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The Patient's Bill of Rights

The Patient

The Affordable Care Act is designed to put you, not the health insurance companies, back in charge of your health care.  The Patient's Bill of Rights in the Affordable Care Act will stop insurance companies from limiting the care you need and remove insurance company barriers between you and your doctor.  These new protections in the Affordable Care Act go into effect for health plan years beginning on or after September 23, 2010.

YOUR HEALTH COVERAGE CANNOT BE ARBITRARILY CANCELLED IF YOU BECOME SICK
Up until now, insurance companies had been able to retroactively cancel your policy when you became sick, if you or your employer had made an unintentional mistake on your paperwork. 

Under the new law, health plans are now prohibited from rescinding coverage except in cases involving fraud or an intentional misrepresentation of facts.  Due to pressure from Democrats in Congress and the Obama Administration, insurers agreed to begin implementing this protection early, this spring; so rescissions are now a thing of the past.  This protection applies to all health plans.

YOUR CHILD CANNOT BE DENIED COVERAGE DUE TO A PRE-EXISTING CONDITION
Each year, thousands of children who were either born with or develop a costly medical condition are denied coverage by insurers.  Research has shown that, compared to those with insurance, children who are uninsured are less likely to get critical preventive care including immunizations and well-baby checkups.  That leaves them twice as likely to miss school and at much greater risk of hospitalization for avoidable conditions.

The new law prohibits insurance plans both from denying coverage and limiting benefits for children based on a pre-existing condition.  This protection applies to all health plans, except “grandfathered” plans in the individual market.  These protections will be extended to Americans of all ages starting in 2014.

YOUR HEALTH PLAN CANNOT PUT A LIFETIME LIMIT ON YOUR HEALTH COVERAGE
Millions of Americans who suffer from costly medical conditions are in danger of having their health insurance coverage vanish when the costs of their treatment hit lifetime limits.  These limits can cause the loss of coverage at the very moment when patients need it most.  Over 100 million Americans have coverage that imposes such lifetime limits.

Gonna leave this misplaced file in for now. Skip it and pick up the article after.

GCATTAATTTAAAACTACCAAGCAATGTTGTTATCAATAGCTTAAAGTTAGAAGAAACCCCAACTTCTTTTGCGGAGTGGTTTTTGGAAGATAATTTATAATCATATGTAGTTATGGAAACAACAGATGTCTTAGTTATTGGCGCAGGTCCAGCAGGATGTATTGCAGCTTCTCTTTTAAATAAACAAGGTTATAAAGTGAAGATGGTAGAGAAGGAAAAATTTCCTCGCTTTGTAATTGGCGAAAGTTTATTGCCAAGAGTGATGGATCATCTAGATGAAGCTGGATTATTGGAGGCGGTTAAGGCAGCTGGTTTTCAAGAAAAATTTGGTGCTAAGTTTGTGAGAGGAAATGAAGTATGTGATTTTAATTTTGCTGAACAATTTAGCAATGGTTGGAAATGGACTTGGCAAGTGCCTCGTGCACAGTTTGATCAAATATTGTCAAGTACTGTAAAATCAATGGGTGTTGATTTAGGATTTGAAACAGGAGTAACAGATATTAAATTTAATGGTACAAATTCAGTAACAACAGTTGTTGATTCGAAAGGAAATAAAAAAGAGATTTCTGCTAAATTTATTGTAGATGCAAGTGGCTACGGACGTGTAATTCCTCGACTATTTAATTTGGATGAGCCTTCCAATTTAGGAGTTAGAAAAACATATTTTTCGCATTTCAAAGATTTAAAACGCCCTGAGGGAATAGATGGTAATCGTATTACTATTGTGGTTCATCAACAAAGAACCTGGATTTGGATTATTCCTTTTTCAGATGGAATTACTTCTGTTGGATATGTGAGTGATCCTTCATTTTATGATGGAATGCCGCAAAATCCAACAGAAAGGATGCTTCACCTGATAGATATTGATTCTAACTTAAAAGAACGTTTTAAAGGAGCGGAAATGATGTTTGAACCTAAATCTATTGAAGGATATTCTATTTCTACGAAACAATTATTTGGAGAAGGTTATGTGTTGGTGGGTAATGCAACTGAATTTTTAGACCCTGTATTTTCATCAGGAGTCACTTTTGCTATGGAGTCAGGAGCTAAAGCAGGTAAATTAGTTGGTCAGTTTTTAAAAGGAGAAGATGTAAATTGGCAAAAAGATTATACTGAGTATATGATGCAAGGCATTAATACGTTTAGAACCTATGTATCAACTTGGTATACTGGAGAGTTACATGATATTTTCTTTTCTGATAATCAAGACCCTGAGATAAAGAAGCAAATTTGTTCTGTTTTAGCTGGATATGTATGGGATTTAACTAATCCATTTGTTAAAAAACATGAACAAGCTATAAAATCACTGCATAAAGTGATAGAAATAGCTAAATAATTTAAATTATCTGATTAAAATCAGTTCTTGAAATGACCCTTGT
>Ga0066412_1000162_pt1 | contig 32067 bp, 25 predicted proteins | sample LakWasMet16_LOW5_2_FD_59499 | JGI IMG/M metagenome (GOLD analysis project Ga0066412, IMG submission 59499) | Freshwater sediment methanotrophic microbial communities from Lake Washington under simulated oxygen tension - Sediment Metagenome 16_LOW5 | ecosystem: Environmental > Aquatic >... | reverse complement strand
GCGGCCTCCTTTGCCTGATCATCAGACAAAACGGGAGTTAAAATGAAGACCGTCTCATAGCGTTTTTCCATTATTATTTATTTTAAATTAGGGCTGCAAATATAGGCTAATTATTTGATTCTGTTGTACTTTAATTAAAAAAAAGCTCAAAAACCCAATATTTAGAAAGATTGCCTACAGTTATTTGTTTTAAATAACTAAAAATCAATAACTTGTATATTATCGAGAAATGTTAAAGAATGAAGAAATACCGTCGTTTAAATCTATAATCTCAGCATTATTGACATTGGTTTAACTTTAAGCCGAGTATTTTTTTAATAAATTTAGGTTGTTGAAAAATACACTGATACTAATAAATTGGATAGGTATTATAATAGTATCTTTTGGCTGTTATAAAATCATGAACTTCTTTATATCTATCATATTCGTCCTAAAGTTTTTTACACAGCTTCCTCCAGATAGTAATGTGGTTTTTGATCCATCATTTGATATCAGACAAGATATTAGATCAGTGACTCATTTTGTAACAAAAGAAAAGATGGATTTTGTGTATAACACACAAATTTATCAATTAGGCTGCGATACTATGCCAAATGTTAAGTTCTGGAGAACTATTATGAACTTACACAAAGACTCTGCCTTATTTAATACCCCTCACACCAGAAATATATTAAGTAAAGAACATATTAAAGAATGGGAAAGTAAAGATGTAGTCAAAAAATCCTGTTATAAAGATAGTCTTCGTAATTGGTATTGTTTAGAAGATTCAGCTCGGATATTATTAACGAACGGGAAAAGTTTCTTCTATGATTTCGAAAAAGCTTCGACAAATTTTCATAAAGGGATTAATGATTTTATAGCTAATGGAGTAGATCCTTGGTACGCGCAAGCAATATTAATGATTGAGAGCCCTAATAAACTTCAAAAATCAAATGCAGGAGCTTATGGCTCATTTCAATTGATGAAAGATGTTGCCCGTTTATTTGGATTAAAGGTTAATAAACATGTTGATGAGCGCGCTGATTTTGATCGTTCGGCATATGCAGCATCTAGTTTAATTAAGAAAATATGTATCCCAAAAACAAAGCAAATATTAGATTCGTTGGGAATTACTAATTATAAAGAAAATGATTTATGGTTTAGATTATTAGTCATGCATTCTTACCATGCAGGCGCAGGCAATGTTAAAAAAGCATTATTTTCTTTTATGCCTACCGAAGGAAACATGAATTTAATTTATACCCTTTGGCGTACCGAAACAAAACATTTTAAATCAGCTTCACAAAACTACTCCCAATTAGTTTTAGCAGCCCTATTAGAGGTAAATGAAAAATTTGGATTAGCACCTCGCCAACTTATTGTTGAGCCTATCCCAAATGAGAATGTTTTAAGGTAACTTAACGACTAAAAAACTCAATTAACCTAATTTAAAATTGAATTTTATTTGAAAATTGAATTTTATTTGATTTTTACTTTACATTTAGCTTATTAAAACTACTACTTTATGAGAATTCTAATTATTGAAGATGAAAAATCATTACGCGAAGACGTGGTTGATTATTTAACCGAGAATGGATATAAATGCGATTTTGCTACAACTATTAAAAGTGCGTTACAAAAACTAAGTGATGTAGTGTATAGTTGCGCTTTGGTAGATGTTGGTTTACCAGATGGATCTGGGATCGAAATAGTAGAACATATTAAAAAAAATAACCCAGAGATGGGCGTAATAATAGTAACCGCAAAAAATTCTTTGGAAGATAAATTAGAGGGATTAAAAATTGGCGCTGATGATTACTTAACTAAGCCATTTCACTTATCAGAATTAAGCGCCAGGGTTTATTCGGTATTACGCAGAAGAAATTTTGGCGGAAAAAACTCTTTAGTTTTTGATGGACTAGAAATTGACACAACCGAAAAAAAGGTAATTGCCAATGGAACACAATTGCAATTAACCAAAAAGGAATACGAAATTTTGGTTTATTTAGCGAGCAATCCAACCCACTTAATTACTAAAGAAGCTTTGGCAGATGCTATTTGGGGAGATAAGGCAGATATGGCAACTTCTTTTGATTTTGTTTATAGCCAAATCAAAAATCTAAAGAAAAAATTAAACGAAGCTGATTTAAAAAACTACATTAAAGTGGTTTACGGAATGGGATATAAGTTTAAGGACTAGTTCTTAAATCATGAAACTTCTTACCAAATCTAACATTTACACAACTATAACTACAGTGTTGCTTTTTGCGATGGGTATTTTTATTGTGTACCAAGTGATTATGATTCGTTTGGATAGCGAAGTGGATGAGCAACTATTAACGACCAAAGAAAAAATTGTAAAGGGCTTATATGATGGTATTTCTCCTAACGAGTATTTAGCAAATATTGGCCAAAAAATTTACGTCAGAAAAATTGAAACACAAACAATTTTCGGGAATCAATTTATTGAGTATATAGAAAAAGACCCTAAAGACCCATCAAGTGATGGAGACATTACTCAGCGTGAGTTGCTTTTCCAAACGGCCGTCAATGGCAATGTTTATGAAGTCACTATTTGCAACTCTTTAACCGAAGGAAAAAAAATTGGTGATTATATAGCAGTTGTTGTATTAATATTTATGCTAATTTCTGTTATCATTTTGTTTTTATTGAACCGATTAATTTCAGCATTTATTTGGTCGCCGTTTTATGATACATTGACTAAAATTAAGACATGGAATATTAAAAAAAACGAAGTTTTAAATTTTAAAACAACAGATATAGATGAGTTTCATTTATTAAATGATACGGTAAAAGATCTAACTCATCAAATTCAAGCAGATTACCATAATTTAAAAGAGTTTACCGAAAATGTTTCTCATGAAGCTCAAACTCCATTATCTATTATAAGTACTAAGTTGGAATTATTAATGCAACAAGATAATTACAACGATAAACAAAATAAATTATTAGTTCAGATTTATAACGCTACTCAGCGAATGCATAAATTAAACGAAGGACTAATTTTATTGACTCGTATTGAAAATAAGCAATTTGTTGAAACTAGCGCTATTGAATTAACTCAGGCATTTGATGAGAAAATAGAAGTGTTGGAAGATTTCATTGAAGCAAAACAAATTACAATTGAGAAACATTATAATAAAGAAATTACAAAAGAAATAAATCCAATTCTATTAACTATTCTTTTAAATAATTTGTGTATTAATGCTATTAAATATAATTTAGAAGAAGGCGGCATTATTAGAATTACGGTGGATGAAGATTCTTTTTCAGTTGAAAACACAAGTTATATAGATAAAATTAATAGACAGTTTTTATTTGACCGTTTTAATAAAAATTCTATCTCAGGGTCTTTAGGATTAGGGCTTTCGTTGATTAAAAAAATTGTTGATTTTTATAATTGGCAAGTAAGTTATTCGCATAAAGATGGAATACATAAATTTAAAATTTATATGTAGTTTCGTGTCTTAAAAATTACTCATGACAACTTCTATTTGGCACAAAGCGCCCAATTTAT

The new law prohibits the use of lifetime limits in all health plans and insurance policies.

YOUR HEALTH PLAN'S ANNUAL LIMITS ARE PHASED OUT OVER THREE YEARS
Even more aggressive than lifetime limits are annual dollar limits on what an insurance company will pay for health care.  Annual limits are less common than lifetime limits - but 19% of individual market plans and 14% of small employer plans currently use them. 

The new law phases out the use of annual limits over the next three years. For plan years beginning on September 23, 2010, the minimum level for the annual limit will be set at $750,000.   This minimum is raised to $1.25 million in a year and $2 million in two years.  In 2014, all annual limits are prohibited.  The protection applies to all plans, except “grandfathered” plans in the individual market.

YOU HAVE THE RIGHT TO BOTH AN INTERNAL AND EXTERNAL APPEAL
Today, if your health plan tells you it won't cover a treatment your doctor recommends, or it refuses to pay the bill for your child's last trip to the emergency room, you may not know where to turn.  Most plans have a process that lets you appeal the decision within the plan through an “internal appeal” - but there's no guarantee that the process will be swift and objective.  Moreover, if you lose your internal appeal, you may not be able to ask for an “external appeal” to an independent reviewer.

The new law ensures that all consumers in new health plans have access to internal and external appeals processes that are clearly defined and impartial.  

YOU HAVE THE RIGHT TO CHOOSE YOUR OWN DOCTOR
Being able to choose and keep your doctor is highly valued by Americans.  Yet, insurance companies don't always make it easy to see the provider you choose.  One survey found that three-fourths of the OB-GYNs reported that patients needed to return to their primary care physicians for permission to get follow-up care.

The new law:  1) guarantees you get to choose your primary care doctor; 2) allows you to choose a pediatrician as your child's primary care doctor; and 3) gives women the right to see an OB-GYN without having to obtain a referral first.  These protections apply to all plans except “grandfathered” employer and individual market plans.
 
YOU HAVE THE RIGHT TO ACCESS TO OUT-OF-NETWORK EMERGENCY ROOM CARE AT IN-NETWORK COST-SHARING RATES
Many insurers charge unreasonably high cost-sharing for emergency care by an out-of-network provider.  This can mean financial hardship if you get sick or injured when you are away from home.
  
The new law makes emergency services more accessible to consumers.  Health plans will not be able to charge higher cost-sharing for emergency services that are obtained out of a plan's network.  This protection applies to all plans except “grandfathered” employer and individual market plans.

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